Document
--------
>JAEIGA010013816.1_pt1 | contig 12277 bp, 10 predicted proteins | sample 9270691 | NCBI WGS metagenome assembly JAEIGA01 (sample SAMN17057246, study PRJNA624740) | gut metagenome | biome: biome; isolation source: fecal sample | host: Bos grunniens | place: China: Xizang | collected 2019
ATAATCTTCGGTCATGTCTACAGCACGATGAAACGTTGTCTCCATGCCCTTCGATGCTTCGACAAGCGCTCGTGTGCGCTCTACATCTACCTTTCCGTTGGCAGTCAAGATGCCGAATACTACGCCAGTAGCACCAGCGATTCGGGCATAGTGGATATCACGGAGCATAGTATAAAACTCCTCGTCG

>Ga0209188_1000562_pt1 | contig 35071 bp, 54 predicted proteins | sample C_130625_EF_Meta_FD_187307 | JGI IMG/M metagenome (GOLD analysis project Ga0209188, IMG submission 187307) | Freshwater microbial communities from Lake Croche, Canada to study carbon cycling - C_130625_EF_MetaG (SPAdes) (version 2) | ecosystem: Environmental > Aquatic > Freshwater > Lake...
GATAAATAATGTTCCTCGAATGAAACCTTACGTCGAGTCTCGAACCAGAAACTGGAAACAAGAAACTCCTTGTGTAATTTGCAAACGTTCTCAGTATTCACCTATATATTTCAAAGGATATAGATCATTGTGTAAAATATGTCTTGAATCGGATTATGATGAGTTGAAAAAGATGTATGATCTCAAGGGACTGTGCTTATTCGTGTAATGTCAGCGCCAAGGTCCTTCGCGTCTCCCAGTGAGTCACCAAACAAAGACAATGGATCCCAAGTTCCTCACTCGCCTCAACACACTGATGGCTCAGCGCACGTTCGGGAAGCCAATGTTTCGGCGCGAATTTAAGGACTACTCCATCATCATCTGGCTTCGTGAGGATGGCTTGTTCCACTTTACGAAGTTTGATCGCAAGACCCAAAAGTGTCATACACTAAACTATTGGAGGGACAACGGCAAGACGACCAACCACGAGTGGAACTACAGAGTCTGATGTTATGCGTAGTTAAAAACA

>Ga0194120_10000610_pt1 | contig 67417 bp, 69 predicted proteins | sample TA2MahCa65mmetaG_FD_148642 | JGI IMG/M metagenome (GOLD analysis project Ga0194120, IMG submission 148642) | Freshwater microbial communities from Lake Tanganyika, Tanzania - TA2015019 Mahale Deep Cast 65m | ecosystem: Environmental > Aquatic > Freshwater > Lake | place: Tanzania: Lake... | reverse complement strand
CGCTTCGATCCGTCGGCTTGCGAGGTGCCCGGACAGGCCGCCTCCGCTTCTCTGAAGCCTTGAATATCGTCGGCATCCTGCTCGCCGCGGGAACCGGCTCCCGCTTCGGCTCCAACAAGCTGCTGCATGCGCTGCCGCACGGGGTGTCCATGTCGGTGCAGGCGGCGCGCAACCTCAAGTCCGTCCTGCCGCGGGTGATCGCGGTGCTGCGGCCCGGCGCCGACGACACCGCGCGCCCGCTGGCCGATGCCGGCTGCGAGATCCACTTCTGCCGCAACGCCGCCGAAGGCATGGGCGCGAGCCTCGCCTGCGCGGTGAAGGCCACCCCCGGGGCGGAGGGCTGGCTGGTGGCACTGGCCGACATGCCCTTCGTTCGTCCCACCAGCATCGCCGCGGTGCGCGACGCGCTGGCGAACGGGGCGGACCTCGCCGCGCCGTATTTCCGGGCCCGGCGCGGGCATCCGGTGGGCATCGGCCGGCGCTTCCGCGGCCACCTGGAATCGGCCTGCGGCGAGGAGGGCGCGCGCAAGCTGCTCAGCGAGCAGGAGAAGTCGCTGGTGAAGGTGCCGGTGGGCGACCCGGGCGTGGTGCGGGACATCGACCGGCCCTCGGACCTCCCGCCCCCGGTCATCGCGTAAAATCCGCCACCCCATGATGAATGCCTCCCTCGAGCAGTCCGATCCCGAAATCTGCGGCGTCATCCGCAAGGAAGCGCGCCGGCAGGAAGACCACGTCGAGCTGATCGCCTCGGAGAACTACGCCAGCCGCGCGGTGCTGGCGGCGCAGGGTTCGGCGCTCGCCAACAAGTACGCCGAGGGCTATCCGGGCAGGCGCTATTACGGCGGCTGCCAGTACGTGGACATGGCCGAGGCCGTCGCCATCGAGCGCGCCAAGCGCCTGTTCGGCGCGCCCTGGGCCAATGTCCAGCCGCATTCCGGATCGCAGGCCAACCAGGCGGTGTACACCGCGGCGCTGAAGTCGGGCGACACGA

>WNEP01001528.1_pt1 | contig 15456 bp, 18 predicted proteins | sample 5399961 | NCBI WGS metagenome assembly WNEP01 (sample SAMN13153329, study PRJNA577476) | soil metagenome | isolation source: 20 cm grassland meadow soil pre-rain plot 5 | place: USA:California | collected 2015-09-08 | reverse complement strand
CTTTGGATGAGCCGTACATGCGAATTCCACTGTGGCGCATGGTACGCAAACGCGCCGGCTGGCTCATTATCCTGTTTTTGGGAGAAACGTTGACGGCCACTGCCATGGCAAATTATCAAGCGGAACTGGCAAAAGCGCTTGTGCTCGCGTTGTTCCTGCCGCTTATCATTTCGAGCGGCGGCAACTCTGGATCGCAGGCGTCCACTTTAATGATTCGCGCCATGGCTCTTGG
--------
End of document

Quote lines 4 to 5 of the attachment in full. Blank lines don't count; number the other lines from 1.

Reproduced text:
GATAAATAATGTTCCTCGAATGAAACCTTACGTCGAGTCTCGAACCAGAAACTGGAAACAAGAAACTCCTTGTGTAATTTGCAAACGTTCTCAGTATTCACCTATATATTTCAAAGGATATAGATCATTGTGTAAAATATGTCTTGAATCGGATTATGATGAGTTGAAAAAGATGTATGATCTCAAGGGACTGTGCTTATTCGTGTAATGTCAGCGCCAAGGTCCTTCGCGTCTCCCAGTGAGTCACCAAACAAAGACAATGGATCCCAAGTTCCTCACTCGCCTCAACACACTGATGGCTCAGCGCACGTTCGGGAAGCCAATGTTTCGGCGCGAATTTAAGGACTACTCCATCATCATCTGGCTTCGTGAGGATGGCTTGTTCCACTTTACGAAGTTTGATCGCAAGACCCAAAAGTGTCATACACTAAACTATTGGAGGGACAACGGCAAGACGACCAACCACGAGTGGAACTACAGAGTCTGATGTTATGCGTAGTTAAAAACA

>Ga0194120_10000610_pt1 | contig 67417 bp, 69 predicted proteins | sample TA2MahCa65mmetaG_FD_148642 | JGI IMG/M metagenome (GOLD analysis project Ga0194120, IMG submission 148642) | Freshwater microbial communities from Lake Tanganyika, Tanzania - TA2015019 Mahale Deep Cast 65m | ecosystem: Environmental > Aquatic > Freshwater > Lake | place: Tanzania: Lake... | reverse complement strand